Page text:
Unalienable Rights versus Globalism
Michael Shaw (12 December 2009)
Have we abandoned the uniquely American concept of the political, legal and educational recognition of unalienable rights? If so, is there a political movement to restore the core purpose and principle of the American Declaration of Independence?
As documented in Understanding Unalienable Rights, the dictionary meaning of unalienable rights has been corrupted. School children are no longer instructed about this most basic element of the Declaration of Independence. Leading liberty minded legal and “think tank” organizations often fronting the freedom movement, treat or label the seeking of unalienable right protections as outdated. They argue a system of “civil rights”  as the appropriate man-made replacement. Think tanks of most stripes quietly argue that the idea of unalienable rights is flawed and indefensible. Correspondingly, the idea has been largely abandoned by academia and intellectuals.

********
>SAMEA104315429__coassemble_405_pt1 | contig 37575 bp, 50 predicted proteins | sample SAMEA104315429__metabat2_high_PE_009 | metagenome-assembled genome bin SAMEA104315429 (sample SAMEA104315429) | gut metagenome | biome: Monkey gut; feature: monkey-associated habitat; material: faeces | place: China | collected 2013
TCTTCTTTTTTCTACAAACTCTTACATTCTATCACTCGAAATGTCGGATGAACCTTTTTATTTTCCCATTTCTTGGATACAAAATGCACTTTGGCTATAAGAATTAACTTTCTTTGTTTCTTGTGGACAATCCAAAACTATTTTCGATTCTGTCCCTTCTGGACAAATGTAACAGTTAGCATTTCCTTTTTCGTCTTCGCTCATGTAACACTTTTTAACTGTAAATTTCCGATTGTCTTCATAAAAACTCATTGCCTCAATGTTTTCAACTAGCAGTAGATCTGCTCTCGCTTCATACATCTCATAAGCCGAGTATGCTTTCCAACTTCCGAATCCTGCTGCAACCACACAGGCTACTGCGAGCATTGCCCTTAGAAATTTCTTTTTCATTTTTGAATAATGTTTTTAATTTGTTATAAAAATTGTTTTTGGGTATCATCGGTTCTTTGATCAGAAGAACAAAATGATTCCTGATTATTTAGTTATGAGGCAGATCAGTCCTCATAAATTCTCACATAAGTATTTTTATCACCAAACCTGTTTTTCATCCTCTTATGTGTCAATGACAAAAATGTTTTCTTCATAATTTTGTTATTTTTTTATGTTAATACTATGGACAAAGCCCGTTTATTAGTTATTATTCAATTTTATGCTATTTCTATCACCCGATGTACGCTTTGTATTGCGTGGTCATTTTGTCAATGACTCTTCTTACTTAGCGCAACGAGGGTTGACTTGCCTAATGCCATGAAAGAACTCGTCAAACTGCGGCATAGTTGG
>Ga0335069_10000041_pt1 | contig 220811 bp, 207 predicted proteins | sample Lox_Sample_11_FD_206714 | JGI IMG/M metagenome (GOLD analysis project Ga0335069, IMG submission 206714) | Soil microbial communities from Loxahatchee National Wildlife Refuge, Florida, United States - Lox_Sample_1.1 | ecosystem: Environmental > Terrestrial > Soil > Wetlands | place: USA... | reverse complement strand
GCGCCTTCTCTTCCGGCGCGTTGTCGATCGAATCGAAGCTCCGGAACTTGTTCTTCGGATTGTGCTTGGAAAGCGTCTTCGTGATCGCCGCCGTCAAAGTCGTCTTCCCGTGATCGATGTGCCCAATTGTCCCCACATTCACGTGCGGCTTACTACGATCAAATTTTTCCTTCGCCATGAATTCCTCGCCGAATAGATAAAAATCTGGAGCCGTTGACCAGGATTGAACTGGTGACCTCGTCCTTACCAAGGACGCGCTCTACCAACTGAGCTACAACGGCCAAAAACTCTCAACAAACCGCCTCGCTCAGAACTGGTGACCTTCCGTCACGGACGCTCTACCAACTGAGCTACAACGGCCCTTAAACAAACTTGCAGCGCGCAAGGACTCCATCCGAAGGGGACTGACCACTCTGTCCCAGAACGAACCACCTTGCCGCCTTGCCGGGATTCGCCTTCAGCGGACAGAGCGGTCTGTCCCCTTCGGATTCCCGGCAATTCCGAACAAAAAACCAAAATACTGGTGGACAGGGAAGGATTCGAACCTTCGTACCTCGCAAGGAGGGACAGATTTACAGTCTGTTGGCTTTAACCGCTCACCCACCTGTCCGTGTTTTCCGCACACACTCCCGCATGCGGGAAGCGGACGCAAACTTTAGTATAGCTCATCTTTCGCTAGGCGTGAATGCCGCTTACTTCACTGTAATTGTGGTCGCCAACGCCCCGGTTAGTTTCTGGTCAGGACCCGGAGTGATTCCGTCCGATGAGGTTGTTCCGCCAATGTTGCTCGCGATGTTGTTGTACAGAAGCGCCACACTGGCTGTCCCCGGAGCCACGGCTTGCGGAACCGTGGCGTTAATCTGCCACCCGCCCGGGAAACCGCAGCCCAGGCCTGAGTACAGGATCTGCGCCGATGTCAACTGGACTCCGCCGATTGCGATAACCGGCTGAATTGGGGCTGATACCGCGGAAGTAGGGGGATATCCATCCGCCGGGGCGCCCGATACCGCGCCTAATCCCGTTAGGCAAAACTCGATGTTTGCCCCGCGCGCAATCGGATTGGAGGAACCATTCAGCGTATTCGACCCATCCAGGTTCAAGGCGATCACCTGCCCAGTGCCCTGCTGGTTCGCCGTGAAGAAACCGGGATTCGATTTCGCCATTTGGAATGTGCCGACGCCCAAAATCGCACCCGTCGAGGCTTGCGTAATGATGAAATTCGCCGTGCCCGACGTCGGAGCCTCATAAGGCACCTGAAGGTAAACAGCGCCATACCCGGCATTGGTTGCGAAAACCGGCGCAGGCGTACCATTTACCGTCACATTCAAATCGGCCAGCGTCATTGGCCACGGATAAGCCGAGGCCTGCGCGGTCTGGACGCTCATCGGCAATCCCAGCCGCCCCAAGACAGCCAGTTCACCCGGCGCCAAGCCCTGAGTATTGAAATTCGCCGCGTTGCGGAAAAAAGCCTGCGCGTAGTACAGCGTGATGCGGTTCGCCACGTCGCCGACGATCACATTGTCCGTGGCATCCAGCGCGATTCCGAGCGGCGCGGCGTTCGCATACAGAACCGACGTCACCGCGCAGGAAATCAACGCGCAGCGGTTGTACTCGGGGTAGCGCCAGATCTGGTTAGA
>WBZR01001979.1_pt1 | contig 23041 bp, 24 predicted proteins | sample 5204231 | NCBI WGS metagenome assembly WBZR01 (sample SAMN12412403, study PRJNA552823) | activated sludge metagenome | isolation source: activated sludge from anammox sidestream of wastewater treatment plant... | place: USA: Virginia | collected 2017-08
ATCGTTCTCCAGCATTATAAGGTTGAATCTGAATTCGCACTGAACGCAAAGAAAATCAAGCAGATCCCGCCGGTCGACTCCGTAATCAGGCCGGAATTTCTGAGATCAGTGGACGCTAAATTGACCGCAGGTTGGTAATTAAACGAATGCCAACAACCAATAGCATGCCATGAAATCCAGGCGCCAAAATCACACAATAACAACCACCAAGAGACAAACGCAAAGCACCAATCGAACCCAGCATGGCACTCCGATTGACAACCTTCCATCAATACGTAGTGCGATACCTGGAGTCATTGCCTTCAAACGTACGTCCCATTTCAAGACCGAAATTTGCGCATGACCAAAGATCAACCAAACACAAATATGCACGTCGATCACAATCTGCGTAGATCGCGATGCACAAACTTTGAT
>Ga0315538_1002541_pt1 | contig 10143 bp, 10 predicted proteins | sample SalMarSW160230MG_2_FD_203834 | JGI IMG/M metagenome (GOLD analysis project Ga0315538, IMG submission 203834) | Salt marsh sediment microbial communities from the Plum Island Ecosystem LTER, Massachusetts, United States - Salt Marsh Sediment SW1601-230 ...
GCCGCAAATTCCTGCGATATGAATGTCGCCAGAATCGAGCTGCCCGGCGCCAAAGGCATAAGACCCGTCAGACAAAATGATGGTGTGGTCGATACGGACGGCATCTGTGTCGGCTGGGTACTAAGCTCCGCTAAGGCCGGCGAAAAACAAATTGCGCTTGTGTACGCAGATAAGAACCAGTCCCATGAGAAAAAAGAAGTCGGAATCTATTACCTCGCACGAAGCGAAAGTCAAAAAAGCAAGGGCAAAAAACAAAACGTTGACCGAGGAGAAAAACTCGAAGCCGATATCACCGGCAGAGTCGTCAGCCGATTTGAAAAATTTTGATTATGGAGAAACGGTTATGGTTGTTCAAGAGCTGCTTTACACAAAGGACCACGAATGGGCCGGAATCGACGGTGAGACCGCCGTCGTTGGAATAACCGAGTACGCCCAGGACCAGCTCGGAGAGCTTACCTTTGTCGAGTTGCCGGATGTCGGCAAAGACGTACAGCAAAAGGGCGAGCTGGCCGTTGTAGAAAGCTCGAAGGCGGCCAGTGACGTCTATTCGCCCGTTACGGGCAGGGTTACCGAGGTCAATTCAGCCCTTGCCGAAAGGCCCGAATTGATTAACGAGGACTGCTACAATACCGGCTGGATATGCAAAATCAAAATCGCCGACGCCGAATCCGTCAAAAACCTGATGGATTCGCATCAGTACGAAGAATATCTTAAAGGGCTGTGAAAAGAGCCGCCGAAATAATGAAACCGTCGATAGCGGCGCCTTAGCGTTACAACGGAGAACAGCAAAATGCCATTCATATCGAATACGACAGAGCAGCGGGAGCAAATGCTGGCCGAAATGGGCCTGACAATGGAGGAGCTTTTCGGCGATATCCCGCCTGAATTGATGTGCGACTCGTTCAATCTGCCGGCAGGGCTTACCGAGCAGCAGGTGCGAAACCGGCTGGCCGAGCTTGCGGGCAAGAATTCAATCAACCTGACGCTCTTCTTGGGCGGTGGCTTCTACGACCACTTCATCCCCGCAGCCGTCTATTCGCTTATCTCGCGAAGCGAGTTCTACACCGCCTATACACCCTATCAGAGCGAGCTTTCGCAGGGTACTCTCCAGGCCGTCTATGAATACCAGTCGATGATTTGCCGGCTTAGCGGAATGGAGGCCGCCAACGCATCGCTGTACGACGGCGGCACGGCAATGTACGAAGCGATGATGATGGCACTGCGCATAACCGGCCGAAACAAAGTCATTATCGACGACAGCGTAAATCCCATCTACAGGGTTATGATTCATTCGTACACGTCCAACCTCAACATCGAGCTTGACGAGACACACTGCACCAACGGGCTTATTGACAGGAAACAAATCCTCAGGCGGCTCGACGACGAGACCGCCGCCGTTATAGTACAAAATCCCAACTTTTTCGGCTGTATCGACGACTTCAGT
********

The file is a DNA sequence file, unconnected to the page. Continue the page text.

The question then becomes: Can the American experiment in freedom continue without a foundation predicated on the notion that each person possesses a life that is their own? I conclude that without the political recognition of unalienable rights it cannot be assured that the political system will recognize that your life belongs to you.
This is not a moot issue. At the root of the globalist movement is Agenda 21 Sustainable Development. This worldwide program agreed upon by 178 nations, including the United States, reveals the directive that human population is to be decreased by 85% (United Nations; Global Biodiversity Assessment Report, page 673). This policy has appealed to many who argue “overpopulation.” Accordingly, says the consensus, everyone’s “right to life” must be discarded in order to achieve globalist objectives.